King County Metro has been a hive of activity this week. Without further ado, here’s the news:
Contrary to widespread reports, the status of Route 2 has not changed. Yesterday, in widely-circulated emails and reports on Capitol Hill Seattle and Central District News (presumably from the same source), it was claimed that the current proposal of splitting Route 2 had been taken off the table.
This is simply false. All options for Route 2 remain on the table, including the current proposal, a return to current conditions throughout the Queen Anne-Madrona corridor, or some possible alternative that maintains the current alignment of the 2S while still streamlining service in the rest of the corridor. (Since the publication of this post, Metro has released a statement saying that the Route 2 changes have, indeed, been taken off the table. We regret the error.)
Feedback from Ballard, West Seattle and Delridge. In an effort to get a sense of what non-STBers think of these changes and promote STB to a wider audience, I attended Metro’s open houses this week. Of the attendees in the Ballard, many seemed to be from North Beach, Blue Ridge and West Magnolia, areas where all-day service is being cut or restructured to (effectively) require a transfer to get downtown. West Seattle was relatively quiet, with the excellent suggestion of scheduling the 128 and 20 to provide a timed transfer for Admiral District riders losing the 55 being all that stands out in my mind.
Weak sauce in Delridge. At the Delridge open house, local transit advocates complained vigorously — and, in my view, absolutely correctly — that North Delridge has been shorted in the Fall restructure proposals, with most of the new service proposed for their neighborhood abandoned in favor of maintaining service in much less productive areas, on top of the 125 being cut on weekends. Delridge is a growing, top-performing corridor with lots of transit-dependent riders; in a rational transit planning universe, it would have been the southwest Seattle RapidRide route. Instead, that area will arguably be worse off after the Fall 2012 restructure than today.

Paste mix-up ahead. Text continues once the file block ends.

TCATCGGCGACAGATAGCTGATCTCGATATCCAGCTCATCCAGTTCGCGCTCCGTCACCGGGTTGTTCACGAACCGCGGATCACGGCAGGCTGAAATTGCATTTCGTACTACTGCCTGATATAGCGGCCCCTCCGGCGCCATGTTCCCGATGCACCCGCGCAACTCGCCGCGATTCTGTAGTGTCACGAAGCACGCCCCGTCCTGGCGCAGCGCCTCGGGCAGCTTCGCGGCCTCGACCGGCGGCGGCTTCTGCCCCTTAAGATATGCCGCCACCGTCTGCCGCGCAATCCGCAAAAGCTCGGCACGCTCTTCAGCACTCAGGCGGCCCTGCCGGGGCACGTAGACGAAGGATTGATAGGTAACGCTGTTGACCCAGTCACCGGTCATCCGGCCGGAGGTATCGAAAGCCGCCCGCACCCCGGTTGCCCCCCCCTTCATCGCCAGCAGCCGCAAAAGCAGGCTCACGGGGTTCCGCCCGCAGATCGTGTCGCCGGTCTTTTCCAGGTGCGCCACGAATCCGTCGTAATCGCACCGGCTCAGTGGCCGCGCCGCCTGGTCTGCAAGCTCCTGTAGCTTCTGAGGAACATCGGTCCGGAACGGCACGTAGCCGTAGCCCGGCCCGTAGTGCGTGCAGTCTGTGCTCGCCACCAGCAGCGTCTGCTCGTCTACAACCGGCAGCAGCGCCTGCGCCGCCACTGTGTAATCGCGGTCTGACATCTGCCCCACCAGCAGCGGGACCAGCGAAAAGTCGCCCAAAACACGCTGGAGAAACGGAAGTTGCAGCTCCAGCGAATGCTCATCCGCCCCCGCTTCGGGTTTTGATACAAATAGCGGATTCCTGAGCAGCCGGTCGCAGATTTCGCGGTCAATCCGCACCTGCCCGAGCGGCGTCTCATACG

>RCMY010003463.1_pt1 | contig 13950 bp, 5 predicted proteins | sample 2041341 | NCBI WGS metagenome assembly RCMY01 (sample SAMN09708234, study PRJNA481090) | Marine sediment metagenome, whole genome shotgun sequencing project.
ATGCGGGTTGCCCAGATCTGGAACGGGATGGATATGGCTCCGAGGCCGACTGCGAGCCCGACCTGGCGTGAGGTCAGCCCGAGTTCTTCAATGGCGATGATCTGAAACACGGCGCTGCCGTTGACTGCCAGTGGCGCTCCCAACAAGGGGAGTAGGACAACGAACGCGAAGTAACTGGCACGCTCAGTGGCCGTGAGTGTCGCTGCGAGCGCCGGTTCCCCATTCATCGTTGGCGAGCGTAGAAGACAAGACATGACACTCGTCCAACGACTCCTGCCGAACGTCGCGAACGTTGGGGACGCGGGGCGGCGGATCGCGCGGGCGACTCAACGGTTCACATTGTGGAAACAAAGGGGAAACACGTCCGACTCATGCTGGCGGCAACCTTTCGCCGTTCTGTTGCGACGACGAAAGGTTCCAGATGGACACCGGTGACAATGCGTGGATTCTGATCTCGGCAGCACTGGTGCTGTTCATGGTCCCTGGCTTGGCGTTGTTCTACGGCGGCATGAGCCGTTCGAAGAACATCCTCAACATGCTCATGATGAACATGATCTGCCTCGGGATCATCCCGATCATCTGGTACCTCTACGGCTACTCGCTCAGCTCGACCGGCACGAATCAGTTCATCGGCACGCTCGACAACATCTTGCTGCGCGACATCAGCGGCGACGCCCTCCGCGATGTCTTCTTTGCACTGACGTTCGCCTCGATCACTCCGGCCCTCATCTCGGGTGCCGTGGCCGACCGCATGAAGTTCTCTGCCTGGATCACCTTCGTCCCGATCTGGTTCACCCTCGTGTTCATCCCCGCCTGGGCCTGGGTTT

More after the jump.
A better Route 20. Here’s something I’ve heard from many people: the proposed Route 20 should be changed back to the original Route 40 proposal, where it traveled east from Alaska Junction on Avalon and Genessee, then served North Delridge and before rejoining the proposed 20 and heading to Georgetown (sorry, I don’t have a map). Metro was concerned that the bus wouldn’t be able to safely turn at the intersection of Avalon & Genesee without a stop light. It turns out that the neighborhood has been working with SDOT to address that, and a light should be installed this summer. This change would trade in the “three junctions” frequent service corridor on California for a connection (which is otherwise impractical on transit) between the two densest neighborhoods in southwest Seattle. I think this is a great idea.
“Route 120 Transit Enhancement for Delridge Way/Ambaum Blvd Corridor”. Finally, some good news for Delridge: a grant from WSDOT to improve the 120. Metro’s Rochelle Ogershok has the details: